Electronic Arts is reminding everyone that it has one of the biggest gaming franchises in the world with its FIFA soccer sims. The publisher has seen the market lose some faith in the value of its stock price due to its recent delay of Battlefield V, its revised financial outlook, and ongoing concerns about competitor Fortnite. In response, the company is now pointing out that it has plenty of reliable games that should continue to generate revenue, like EA Sports FIFA 19, which debuts for PC and consoles September 28.
To hype up FIFA, EA revealed some sales data for the series. Last year’s FIFA 18 has rushed past 24 million copies sold worldwide since its debut. That premium-priced product is just the latest entry in a franchise that has surpassed 260 million copies sold in total. But FIFA is also free-to-play on mobile, and fans have downloaded and installed FIFA Mobile more than 193 million times. The company also noted that its Asia-focused FIFA Online 3 and FIFA Online 4 continue to perform well with more than 115 million registered players between the two versions.
“For millions of players around the world the FIFA franchise has become more than just a game — it’s as big a part of their football DNA as the teams they love,” EA Sports FIFA executive producer Aaron McHardy said. “Football is a sport that can unite the world through play, and whether it be through console, mobile, competitive gaming, or regional experiences like FIFA Online 4 in Asia, we are excited to find more and more ways to connect players to the world’s game.”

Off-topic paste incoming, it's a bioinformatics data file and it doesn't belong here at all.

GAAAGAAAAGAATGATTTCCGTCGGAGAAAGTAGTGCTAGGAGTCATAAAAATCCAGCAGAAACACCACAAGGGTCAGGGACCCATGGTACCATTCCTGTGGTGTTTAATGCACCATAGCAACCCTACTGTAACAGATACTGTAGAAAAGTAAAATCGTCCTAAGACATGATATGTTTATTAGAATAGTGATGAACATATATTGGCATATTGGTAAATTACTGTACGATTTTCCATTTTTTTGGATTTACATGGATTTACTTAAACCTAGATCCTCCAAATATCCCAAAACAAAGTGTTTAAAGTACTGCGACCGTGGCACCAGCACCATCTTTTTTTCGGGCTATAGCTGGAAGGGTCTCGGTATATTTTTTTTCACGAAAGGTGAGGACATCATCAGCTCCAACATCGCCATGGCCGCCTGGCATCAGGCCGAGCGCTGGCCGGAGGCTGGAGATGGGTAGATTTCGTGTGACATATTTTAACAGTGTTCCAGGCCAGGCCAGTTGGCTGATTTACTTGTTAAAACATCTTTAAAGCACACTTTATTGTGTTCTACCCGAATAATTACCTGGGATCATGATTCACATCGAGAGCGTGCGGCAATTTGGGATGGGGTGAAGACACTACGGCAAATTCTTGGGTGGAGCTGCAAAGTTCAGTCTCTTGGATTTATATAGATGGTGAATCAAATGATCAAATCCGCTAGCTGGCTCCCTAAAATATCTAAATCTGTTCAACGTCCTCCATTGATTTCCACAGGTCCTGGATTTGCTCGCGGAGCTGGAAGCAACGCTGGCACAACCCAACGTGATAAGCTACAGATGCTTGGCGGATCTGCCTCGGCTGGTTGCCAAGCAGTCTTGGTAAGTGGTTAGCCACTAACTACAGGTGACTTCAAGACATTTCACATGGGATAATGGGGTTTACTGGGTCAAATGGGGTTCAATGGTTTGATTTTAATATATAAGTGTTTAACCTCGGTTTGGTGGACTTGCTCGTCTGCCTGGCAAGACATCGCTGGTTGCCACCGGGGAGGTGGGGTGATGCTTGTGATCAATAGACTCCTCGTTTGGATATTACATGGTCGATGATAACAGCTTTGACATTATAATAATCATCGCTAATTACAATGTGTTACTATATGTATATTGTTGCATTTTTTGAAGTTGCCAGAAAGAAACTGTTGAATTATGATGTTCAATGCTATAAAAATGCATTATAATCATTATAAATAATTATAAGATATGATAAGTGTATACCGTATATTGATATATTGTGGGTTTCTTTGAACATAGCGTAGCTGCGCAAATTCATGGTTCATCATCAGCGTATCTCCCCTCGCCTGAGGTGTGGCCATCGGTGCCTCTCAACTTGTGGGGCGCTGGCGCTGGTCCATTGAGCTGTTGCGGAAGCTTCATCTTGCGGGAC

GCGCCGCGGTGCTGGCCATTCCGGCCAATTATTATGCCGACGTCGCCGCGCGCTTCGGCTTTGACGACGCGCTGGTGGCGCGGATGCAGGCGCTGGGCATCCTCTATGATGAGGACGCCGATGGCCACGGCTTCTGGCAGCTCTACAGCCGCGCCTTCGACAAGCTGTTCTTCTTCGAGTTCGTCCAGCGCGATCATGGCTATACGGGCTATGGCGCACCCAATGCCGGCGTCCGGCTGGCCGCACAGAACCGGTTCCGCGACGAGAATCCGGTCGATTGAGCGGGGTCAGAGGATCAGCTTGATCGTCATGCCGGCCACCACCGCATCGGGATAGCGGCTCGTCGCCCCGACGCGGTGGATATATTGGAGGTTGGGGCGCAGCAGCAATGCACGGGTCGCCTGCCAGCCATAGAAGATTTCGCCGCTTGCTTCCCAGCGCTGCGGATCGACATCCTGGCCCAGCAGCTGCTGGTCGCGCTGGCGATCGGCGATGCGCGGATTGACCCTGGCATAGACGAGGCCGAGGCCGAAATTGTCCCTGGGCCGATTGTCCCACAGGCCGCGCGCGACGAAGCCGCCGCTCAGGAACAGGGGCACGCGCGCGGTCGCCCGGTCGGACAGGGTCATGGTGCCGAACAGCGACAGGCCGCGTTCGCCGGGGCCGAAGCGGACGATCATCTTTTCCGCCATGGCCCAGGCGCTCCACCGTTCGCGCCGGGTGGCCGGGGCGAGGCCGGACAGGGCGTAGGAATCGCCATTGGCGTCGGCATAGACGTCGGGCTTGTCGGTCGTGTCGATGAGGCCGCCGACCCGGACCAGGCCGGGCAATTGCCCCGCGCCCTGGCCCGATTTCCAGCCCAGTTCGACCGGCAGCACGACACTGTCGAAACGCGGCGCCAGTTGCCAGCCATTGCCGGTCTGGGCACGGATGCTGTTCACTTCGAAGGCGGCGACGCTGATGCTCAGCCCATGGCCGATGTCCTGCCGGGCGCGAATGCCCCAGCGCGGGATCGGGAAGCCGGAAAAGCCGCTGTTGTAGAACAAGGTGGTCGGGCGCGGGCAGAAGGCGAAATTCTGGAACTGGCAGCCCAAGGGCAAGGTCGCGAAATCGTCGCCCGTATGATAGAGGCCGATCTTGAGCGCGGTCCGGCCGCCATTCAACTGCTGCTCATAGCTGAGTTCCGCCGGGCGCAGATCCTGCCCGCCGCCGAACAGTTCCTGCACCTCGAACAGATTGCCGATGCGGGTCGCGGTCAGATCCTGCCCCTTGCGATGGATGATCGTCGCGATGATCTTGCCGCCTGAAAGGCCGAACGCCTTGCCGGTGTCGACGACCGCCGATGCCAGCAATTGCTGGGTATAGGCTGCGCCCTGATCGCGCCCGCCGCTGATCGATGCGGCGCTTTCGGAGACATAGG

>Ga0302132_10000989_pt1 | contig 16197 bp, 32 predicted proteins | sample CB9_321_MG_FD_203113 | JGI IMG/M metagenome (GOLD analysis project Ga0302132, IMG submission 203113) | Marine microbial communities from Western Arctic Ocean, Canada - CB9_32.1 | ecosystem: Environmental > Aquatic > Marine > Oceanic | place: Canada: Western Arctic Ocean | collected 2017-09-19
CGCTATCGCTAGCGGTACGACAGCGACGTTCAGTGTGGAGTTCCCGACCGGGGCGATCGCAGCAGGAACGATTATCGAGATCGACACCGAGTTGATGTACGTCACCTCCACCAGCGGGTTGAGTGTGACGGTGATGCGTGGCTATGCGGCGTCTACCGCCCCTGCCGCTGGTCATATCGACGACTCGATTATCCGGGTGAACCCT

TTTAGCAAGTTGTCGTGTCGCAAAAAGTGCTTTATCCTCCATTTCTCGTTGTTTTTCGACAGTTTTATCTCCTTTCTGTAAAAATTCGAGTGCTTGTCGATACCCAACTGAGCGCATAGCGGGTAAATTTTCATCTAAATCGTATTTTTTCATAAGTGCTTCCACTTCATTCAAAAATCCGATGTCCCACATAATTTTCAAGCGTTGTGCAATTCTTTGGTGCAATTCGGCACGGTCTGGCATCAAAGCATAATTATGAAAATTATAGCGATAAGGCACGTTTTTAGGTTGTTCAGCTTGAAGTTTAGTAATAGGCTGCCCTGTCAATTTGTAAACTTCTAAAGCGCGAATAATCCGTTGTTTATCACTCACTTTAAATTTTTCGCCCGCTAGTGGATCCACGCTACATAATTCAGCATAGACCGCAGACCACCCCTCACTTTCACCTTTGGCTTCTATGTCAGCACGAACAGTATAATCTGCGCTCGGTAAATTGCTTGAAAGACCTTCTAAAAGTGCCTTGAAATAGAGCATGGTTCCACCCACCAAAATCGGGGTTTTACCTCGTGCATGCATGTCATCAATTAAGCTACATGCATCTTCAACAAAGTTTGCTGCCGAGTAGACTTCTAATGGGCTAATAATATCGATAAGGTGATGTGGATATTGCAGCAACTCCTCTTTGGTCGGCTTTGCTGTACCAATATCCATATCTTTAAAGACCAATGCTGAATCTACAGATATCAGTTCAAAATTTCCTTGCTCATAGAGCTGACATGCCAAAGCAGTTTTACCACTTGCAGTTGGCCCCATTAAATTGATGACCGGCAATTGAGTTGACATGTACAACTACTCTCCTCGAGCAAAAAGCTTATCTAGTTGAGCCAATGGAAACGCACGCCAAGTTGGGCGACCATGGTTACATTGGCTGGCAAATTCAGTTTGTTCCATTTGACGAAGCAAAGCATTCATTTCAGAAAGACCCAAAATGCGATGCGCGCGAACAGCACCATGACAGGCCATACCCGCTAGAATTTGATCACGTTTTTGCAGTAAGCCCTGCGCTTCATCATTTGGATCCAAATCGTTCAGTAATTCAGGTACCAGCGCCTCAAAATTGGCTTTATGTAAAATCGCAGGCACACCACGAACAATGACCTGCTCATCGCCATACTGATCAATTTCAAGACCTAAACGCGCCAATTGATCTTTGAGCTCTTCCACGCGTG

EA has just finished showing off FIFA 19 to fans at the Gamescom gathering in Germany, which attracts more than 350,000 gaming enthusiasts. This game will, of course, bring back the FIFA Ultimate Team mode that generates huge piles of cash for EA through the sale of in-game card packs that players can use to complete their teams. But FIFA 19 will also continue the narrative of up-and-coming player Alex Hunter who starred in The Journey mode from FIFA 18.
With the overall gaming market continuing to grow worldwide, FIFA is one of the best opportunities that EA has to address audiences wherever they want to play. And it is doing that whether it’s with a $60 release for traditional platforms, regular updates for the mobile version, or FIFA Online for PCs in emerging Asian markets. So the soccer game should keep printing money for EA, and that should insulate it a bit if Battlefield V or the upcoming sci-fi shooter adventure Anthem underperform.
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